The proposed answers to these often technical questions hardly qualify as light reading. But I believe that they provide important insight into the underlying philosophy and the practical complexities of administering CRA today — insight that should be of value to everyone with an interest in the economic redevelopment of America.

Cooperation and understanding. Mutual self-interest and partnerships. Innovation and performance. These are perhaps not the chords you might expect a government regulator to strike. But they are the principles and imperatives that I think are most important about how we administer the CRA today and those that are critical if we are to achieve success.

And this, to me, may be the most significant change that has taken place in moving from the old CRA regime to the new. Although we have refined the process of CRA in the ways I have already mentioned, it is the new philosophy behind the regulation that is likely to have the greatest and most lasting positive impact on our communities and our country. It is a philosophy based on our evolving, dynamic, competitive markets and on contributions of the information revolution. In banking and elsewhere throughout our economy, business people are recognizing and capitalizing on opportunities previously blocked by old habits and stereotypes.

It used to be that bankers could afford to stick to the status quo because their traditional business was thriving. But today, bankers have little choice but to be more creative in seeking out new customers and new markets. The financial world has changed. Increasingly, conventional business borrowers tap the capital markets to obtain financing. Bankers face relentless competition for commercial and industrial loans, competition that yields increasing risk and diminishing returns for their traditional lending business. Middle and upper income consumers by the millions have abandoned their banks for the products of Wall Street. Foreign-owned banks proliferate on our -more- shores. Of necessity, then, bankers, aided by new information technology, are taking a fresh look at long-slighted markets — which are in fact solid growth markets — for consumer loans, affordable mortgages, small business financing, and community development.

You and your communities need financial services. More than ever before, those whose business it is to provide those services also need you. And they are acting on it. The possibilities for profitable partnerships between America's bankers and our communities have never been more promising.

With this shift in business orientation has come a subtle but meaningful shift in the proper role of government. First, let me assure you that, whatever else we do, we will never stop working to identify and eradicate market irrationalities and injustices, such as discrimination based on race, gender, or other illegal considerations, as long as such practices exist. And today, we see these issues manifested in more complex and subtle forms than outright discriminatory practices. That is why, just last month, we revised our fair lending examination procedures to include new procedures specifically directed to steering, redlining, and discrimination in commercial lending, as well as in the underwriting and pricing of loan products. And, as always, when we are able to substantiate abuses, we will bring them to the attention of the Department of Justice for prosecution.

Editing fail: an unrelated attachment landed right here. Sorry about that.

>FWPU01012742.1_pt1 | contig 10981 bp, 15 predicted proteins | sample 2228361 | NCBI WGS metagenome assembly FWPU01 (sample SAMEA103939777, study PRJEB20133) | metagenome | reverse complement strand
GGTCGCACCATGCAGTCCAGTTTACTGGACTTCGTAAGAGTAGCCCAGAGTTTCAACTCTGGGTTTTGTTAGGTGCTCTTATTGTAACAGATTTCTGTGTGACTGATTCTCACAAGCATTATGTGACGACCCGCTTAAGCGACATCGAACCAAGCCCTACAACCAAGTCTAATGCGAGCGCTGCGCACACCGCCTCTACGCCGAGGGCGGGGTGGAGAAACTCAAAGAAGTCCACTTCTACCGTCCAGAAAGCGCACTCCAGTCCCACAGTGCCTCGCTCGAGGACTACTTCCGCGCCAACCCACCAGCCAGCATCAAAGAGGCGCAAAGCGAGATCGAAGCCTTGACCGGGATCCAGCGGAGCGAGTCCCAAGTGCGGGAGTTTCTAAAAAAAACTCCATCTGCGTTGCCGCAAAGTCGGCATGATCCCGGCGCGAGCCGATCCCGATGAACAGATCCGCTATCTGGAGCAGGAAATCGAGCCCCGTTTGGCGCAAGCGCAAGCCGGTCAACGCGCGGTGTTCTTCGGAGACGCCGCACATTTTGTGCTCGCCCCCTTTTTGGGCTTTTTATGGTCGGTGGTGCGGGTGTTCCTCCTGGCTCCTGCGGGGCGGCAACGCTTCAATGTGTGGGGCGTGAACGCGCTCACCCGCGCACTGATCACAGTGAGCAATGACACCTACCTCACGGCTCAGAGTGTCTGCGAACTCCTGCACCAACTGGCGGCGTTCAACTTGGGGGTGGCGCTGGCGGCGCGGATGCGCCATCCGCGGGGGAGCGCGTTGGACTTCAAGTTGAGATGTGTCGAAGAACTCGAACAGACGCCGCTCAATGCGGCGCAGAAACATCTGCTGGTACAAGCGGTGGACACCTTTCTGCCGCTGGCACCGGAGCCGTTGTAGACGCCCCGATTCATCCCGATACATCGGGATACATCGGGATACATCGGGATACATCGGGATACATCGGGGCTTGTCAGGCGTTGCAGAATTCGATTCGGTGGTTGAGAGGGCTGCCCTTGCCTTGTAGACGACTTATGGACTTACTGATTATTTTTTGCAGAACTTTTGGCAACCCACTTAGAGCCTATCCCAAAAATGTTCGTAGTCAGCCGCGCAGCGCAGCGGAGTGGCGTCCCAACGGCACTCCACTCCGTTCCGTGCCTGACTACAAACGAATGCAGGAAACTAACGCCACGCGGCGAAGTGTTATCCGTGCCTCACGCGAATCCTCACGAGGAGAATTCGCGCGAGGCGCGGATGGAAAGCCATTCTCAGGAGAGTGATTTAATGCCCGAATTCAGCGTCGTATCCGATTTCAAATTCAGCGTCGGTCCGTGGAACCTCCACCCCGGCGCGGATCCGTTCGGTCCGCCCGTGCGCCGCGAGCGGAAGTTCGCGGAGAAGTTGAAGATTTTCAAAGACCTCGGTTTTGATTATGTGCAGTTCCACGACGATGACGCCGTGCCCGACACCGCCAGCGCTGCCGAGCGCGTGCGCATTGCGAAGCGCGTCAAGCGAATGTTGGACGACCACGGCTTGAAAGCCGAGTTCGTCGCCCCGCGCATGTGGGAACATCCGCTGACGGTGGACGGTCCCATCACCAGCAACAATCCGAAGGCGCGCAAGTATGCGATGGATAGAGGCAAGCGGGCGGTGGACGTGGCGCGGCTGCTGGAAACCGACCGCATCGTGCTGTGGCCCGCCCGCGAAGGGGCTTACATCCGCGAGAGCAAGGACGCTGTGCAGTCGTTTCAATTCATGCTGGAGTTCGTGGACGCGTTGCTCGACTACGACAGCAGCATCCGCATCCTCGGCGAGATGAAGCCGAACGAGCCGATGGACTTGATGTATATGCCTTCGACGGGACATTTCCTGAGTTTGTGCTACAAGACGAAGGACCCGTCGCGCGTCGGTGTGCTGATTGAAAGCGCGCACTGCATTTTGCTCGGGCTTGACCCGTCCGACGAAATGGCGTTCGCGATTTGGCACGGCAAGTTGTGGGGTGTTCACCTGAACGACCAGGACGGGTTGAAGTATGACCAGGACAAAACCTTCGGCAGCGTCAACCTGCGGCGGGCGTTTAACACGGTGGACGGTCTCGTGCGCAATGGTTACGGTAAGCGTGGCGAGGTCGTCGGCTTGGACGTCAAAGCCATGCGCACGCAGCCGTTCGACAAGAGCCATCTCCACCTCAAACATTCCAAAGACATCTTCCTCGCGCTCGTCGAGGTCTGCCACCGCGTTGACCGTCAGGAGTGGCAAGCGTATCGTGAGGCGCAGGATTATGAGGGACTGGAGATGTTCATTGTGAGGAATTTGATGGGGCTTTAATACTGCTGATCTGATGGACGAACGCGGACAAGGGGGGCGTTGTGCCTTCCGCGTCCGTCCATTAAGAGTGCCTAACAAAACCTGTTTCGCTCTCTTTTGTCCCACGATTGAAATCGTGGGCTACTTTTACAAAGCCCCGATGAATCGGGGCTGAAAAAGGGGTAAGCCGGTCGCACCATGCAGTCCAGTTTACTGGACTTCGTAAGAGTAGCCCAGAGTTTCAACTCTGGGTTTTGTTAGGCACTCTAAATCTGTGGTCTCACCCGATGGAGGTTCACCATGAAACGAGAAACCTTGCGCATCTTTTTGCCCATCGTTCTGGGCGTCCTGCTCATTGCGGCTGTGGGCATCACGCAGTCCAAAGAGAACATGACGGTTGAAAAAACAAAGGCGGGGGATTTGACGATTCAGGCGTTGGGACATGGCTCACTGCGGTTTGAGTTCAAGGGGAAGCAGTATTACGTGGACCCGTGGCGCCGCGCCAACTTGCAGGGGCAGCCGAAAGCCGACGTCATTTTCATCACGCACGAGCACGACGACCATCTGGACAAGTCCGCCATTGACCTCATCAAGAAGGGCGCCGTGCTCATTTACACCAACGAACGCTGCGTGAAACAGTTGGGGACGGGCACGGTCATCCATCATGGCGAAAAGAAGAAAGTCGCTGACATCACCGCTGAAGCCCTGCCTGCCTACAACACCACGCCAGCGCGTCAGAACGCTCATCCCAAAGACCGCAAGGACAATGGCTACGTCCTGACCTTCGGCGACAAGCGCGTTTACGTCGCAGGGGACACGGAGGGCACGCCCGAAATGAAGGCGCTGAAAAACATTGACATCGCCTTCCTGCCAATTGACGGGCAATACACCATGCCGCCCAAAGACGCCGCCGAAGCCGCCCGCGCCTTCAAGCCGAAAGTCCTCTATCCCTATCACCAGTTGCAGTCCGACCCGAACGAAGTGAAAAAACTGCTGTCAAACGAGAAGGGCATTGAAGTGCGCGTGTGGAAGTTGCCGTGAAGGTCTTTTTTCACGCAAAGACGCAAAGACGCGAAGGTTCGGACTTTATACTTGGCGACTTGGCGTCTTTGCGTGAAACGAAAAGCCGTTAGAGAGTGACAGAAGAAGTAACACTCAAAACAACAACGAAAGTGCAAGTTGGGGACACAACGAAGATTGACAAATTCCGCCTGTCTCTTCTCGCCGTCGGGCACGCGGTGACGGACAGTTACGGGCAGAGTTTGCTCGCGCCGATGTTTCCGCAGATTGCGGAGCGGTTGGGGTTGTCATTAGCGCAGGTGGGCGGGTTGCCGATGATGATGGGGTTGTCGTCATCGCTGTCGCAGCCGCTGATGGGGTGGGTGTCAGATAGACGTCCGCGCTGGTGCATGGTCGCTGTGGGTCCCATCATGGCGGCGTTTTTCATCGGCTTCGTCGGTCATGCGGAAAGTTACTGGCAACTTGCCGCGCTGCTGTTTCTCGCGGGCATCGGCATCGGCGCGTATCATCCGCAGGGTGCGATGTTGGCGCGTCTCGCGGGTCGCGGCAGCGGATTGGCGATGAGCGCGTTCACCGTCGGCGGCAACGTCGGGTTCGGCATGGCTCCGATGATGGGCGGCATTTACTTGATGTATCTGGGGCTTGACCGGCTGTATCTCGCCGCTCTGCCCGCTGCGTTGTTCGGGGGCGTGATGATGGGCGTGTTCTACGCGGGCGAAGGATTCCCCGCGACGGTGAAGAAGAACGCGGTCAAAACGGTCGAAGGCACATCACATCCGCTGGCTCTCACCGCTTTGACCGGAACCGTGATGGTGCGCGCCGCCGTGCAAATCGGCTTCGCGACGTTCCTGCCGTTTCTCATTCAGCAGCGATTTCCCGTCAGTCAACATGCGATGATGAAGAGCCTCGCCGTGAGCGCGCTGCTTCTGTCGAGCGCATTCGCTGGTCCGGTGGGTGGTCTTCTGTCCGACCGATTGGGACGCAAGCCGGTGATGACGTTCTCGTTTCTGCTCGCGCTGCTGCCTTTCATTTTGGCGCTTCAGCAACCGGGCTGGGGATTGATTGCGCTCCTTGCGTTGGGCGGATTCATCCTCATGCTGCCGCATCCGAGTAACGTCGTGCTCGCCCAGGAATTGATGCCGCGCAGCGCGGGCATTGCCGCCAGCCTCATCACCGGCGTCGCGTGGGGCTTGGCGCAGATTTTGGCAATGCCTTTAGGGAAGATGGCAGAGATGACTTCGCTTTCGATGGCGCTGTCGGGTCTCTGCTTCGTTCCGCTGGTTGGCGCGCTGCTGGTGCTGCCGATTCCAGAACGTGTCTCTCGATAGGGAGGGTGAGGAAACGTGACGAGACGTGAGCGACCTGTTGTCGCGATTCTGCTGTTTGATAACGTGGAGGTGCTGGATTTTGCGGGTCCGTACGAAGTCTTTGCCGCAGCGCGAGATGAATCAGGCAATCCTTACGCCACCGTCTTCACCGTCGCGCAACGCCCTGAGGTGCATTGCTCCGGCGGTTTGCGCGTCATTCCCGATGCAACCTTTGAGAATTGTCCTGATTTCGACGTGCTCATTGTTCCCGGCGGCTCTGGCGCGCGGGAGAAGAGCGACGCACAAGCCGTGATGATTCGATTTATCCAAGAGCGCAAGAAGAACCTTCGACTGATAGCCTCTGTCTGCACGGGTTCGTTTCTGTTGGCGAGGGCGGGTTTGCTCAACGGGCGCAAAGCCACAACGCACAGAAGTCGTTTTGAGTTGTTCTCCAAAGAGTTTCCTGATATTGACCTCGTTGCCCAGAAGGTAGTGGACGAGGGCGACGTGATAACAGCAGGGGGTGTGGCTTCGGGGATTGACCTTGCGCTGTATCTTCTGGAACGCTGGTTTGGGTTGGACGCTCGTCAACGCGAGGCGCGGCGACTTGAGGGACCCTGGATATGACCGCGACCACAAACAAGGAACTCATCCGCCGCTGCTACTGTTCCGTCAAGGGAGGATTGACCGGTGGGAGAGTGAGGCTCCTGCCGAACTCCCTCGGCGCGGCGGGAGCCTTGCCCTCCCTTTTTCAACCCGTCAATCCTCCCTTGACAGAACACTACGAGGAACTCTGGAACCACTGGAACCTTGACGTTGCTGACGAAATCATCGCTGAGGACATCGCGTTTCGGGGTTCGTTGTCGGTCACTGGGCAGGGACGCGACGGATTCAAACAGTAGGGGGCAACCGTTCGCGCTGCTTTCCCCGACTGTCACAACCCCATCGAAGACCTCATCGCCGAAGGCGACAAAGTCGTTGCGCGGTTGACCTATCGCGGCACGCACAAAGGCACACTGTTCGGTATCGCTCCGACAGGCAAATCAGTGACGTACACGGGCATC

But the emerging model for bank regulation increasingly involves the removal of obstacles that interfere with the efficient operation of the marketplace. And, increasingly, we are reaching out to serve as facilitators between financial providers and consumers to help both parties bridge longstanding gulfs of misunderstanding, misinformation, and mistrust, to help them to recognize the mutually beneficial relationships that are possible for them.

One area in which we have devoted considerable effort — and, I believe, done considerable good — is in the field of small business lending. Nothing is more crucial to our nation's continued economic vitality and opportunity than the health of its small business sector —- the source of innovation and employment for millions of Americans. And there is no place where innovation and employment is more needed than in our disadvantaged communities.

Unfortunately, small business formation has lagged in the very places where we need it most. For example, African-Americans continue to be underrepresented in the business population. And the businesses they do own generate lower revenues and profits and employ fewer people than the average small business. That's because black-owned businesses are underrepresented among the most capital-intensive — and remunerative — segments of the business economy: construction, finance and insurance, wholesaling and manufacturing. One crucial element, then, of our national strategy to improve our neediest communities must be to support initiatives that provide needed credit access and equity for minority small businesses.

The financial regulatory agencies have addressed this need in various ways. For example, we have used CRA to help us collect small business loan origination data, to enable us to track our progress and identify areas requiring special attention. And, in keeping with our new emphasis on outreach and education, more than a year ago the OCC launched a project we call Banking on Minority Business — a project designed to bring bankers and minority small business people together, to help close the communications gap that so long kept them apart, and to develop and exchange ideas that can make small business partnerships work. Hundreds of national bankers, minority small business owners and people who aspire to that status, and business development officials have attended these meetings in cities across the country. Many mutually profitable -more- relationships have been formed as a result.

We look forward to continuing to help break down barriers to mutually beneficial private and public sector partnerships to bring a better future within reach for more Americans. I hope it will be possible to come back to Louisville soon and have one of our banker/community group outreach meetings here.

I began by talking about Abraham Lincoln and the special significance he has for the OCC. The dilemma of race was the central preoccupation of Lincoln's life. As president, he led this nation into a bloody civil war to resolve it. Yet Lincoln understood that true equality could not be achieved through force of arms. He understood that economic opportunity was the key to building a truly color blind society. That was why he created the national banking system. We at the OCC continue to honor his charge.

Lincoln put us on the path we walk today. We have some distance to go before we achieve his vision — the same vision that inspires your work here in Louisville.

Thank you